There was not much change to the overall wool market indicators last week.
The Australian Wool Exchange (AWEX) Eastern Market Indicator (EMI) closed five cents a kilogram higher in local currency terms.
But it fell 9c/kg in US Dollar terms and 11c/kg in Euro terms, as currencies moved in all sorts of different directions.
The US Dollar is getting stronger as markets anticipate higher interest rates shortly in America.
At home, lower iron ore prices and a more stubborn - or perhaps insightful - Reserve Bank of Australia are pushing the Australian Dollar down.
In Europe, the Euro is weakening against the US Dollar, which is making calculating wool prices a bit more challenging than usual.
Apart from the currency-induced gyrations, the wool market is a "ho hum" sort of affair at present.
Things are moving along nicely, with more than 90 per cent of the offering being sold.
Volumes are up substantially from last year, as are prices, and wool is gradually coming out of held stocks on to the market.
But there is no real spark, or urgency, about the trade at present.
Perhaps the exporters and processors are a little jaded as the calendar year draws to a close.
There are only four weeks of selling remaining until the Christmas recess in auction sales and things seem to be a little slower and more subdued than normal.
There is obviously no issue with Chinese quota this year, and the shipping cut-off was potentially last week - given the current abhorrent state of sea-borne transport.
The European market has been going "hell-for-leather" recently and, while there will probably be a last-minute flurry from them for the remaining superfine lots up until February, most of the Italian and German processors are just looking in cupboards and under beds for any prompt stock of tops or yarn that they have missed.
The few remaining combing mills in Europe have bulging order books, and delays in processing are more likely than not.
Those buying tops or yarn from China have a list of scheduled shipments as long as your arm, and this is getting longer as moving a container from Shanghai to La Spezia or Hamburg still takes close to three times the normal, pre-COVID-19 transfer and six times the cost.
Mills in China, that can, have a large export order business and are reticent to book too much more for fear of overloading their fragile production schedule.
Export business for Chinese early stage processors is seen as reliable but cashflow-restrictive, as well as quality-restrictive - compared to the domestic market where they can often turn over cheaper, lower quality product for quick cash.
Along with the faltering electricity lottery still plaguing some sections of the processing chain, labour shortages mean that many mills in China are not able to operate at anything like full capacity.
Owners lament that the younger generation does not want to work night shift, or is reluctant to turn up regularly at the factory.
When alternative employment opportunities are available, pushing trolleys or cans of wool around a noisy, dusty carding room is perhaps not the first choice for a millennial - despite how character-building the baby-boomer generation thinks it could be.
Coupled with a fairly lack-lustre domestic retail environment in China, the labour and energy issues make for a subdued appetite for greasy wool.
Medium Merino types are obviously seen as the best value fibre at present, and values for these are tending to rise strongly - along with the usual knitwear ingredients of pieces, bellies and carding types, if vegetable matter is not excessive.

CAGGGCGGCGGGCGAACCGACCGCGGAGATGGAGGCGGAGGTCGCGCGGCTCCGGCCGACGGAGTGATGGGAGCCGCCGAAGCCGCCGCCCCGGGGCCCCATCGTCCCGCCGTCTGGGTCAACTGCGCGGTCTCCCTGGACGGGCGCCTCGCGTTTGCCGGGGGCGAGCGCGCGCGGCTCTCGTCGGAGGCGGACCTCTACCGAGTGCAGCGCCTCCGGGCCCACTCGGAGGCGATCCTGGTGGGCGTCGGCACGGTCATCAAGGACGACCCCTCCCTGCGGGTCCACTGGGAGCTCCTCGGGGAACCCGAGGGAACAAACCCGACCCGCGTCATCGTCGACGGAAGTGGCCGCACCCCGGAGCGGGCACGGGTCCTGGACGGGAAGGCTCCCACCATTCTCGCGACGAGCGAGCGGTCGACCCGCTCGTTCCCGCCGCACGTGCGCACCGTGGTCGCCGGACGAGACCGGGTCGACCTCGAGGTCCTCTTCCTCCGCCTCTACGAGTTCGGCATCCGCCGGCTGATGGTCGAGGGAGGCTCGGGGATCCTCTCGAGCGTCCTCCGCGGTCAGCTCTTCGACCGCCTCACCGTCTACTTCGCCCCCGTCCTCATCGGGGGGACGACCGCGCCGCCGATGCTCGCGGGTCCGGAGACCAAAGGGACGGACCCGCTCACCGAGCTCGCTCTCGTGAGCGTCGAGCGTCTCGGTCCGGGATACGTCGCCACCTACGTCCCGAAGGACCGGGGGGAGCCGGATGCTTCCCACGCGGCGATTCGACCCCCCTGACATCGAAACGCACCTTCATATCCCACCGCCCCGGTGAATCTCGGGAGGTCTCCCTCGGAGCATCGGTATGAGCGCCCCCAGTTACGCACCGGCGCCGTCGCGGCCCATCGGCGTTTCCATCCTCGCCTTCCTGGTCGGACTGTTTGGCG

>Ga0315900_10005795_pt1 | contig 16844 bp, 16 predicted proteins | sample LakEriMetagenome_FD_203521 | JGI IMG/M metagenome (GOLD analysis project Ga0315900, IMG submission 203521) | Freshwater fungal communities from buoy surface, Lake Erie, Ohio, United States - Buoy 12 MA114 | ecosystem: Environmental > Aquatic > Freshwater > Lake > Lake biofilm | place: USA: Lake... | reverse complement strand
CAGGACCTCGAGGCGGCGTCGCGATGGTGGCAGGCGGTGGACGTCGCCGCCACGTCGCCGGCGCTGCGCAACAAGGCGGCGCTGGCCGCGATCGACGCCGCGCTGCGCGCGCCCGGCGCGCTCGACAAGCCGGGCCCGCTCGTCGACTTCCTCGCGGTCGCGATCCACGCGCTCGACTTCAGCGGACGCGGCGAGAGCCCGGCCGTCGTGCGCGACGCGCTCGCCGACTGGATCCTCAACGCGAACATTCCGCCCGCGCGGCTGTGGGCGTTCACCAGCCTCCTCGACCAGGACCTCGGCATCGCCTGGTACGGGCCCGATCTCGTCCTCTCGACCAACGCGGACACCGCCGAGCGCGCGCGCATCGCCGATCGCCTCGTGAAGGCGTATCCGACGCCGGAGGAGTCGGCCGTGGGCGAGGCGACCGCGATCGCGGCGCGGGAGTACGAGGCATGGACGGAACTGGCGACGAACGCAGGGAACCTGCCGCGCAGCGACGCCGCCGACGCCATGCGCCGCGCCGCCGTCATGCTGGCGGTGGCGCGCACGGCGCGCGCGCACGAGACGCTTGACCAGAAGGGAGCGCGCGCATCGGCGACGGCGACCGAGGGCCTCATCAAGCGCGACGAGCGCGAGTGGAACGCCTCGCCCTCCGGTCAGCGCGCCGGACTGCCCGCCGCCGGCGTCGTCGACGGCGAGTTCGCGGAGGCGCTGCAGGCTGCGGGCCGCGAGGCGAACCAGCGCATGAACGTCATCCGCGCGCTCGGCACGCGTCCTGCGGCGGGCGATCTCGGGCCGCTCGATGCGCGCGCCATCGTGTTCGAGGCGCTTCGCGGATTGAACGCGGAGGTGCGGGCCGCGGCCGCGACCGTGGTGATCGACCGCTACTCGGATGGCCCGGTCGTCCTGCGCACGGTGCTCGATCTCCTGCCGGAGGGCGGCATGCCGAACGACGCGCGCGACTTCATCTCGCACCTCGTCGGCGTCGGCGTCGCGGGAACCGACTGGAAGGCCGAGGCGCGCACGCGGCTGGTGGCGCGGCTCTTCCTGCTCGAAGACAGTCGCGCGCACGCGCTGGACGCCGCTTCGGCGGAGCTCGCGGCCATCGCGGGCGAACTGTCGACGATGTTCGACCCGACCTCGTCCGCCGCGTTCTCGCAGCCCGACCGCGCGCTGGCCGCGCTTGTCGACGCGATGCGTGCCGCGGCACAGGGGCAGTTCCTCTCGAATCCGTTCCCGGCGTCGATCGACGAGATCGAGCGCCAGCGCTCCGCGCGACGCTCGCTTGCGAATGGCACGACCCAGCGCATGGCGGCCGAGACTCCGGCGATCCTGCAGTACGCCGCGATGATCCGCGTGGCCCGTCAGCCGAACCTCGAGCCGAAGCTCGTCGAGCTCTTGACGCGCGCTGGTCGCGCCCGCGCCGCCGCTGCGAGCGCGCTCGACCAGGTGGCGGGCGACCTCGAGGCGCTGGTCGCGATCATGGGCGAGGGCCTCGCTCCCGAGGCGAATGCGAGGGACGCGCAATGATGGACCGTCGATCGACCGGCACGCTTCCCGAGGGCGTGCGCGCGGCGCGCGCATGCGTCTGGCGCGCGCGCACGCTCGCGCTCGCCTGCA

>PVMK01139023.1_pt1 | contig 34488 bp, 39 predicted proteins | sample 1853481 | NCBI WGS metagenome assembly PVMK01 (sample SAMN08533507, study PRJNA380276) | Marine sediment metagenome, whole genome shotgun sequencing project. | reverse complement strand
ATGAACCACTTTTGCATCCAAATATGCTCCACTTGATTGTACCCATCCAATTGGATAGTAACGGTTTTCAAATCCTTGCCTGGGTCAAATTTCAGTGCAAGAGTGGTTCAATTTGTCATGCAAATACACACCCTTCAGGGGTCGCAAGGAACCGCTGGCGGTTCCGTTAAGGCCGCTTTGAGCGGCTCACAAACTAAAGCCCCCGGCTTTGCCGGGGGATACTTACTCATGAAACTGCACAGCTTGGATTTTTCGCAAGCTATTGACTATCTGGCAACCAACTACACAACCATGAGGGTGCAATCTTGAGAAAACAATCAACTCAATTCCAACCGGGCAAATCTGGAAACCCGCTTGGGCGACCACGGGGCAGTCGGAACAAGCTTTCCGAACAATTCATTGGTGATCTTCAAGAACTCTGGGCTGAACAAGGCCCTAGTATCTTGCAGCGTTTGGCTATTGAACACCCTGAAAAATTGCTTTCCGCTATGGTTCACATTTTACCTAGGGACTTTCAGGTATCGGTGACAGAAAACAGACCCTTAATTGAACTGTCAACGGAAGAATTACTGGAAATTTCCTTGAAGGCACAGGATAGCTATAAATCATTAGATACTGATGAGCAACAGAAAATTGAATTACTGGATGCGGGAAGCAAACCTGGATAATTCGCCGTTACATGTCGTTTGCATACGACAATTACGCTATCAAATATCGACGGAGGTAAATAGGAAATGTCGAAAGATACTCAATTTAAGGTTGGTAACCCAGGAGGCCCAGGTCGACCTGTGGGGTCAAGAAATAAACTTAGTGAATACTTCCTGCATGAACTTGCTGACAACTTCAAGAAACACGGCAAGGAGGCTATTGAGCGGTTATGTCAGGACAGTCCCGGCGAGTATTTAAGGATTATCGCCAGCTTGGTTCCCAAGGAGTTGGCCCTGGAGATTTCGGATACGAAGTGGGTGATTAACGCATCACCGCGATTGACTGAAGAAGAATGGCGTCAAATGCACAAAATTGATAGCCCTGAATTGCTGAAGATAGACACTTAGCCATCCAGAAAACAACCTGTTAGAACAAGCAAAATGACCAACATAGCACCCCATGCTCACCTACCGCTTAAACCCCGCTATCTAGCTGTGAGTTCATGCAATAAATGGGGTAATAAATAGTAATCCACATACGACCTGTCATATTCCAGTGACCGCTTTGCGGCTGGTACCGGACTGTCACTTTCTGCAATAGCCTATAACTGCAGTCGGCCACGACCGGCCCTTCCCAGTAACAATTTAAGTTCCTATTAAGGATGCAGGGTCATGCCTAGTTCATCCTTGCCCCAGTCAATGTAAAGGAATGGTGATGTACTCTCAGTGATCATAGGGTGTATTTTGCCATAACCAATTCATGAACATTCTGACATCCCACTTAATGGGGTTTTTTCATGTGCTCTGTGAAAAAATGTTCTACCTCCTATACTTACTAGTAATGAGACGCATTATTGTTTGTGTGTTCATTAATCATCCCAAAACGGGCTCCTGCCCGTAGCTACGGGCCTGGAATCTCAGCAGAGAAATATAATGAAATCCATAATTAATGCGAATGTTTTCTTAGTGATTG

Superfine Merino is still the luxury fibre that everyone wants.
But demand for this segment is not as frenetic as it was a couple of months ago.
Crossbred wools were coming back into vogue as a blend component, but now seem to be struggling a bit more.
Although, the Australian market has managed to sell a plethora of these types this year, compared to last season.
So, there is probably not a mountain of these in grower-held stocks, as some pundits were beginning to fear.
The biggest impediment to the Chinese domestic market at present would appear to be that dreaded little epidemiological particle called COVID-19.
People are just not able to move around China as they typically would - and have been until a month or two ago.
As Beijing counts down to the Winter Olympics, and COVID-19 ramps-up as the weather gets colder, the zero-tolerance policy gets more challenging to implement and the lockdowns get stricter and more frequent.
The Nanjing Wool Market Conference, typically held in September, was postponed until late November and will now be held virtually.
This means the usual gathering of buyers and sellers can't take place.
Garment and fabric buyers are also marooned in their city offices and are unable, or unwilling, to travel to the textile centres such as Zhangjiagang or Tongxiang this year.
A negative COVID-19 test in the past 24 hours is apparently required to book into a hotel in China at present, making business travel just that bit more difficult.
The big retail selling events in China have been and gone, with just the Black Friday sales to come.
Woollen garments did okay at these sales.
But the weather was not cold enough for the sale volumes to be great.
So, retailers are not screaming for more product just yet and, therefore, the processing fraternity is not clamoring for more greasy wool.
The export orders and the maintenance volumes for domestic are keeping things ticking over, but certainly not at a frenetic pace.
A big uniform order, or a restriction in supply, could certainly change the outlook quickly.
But until something like that eventuates, it will be more of the same.
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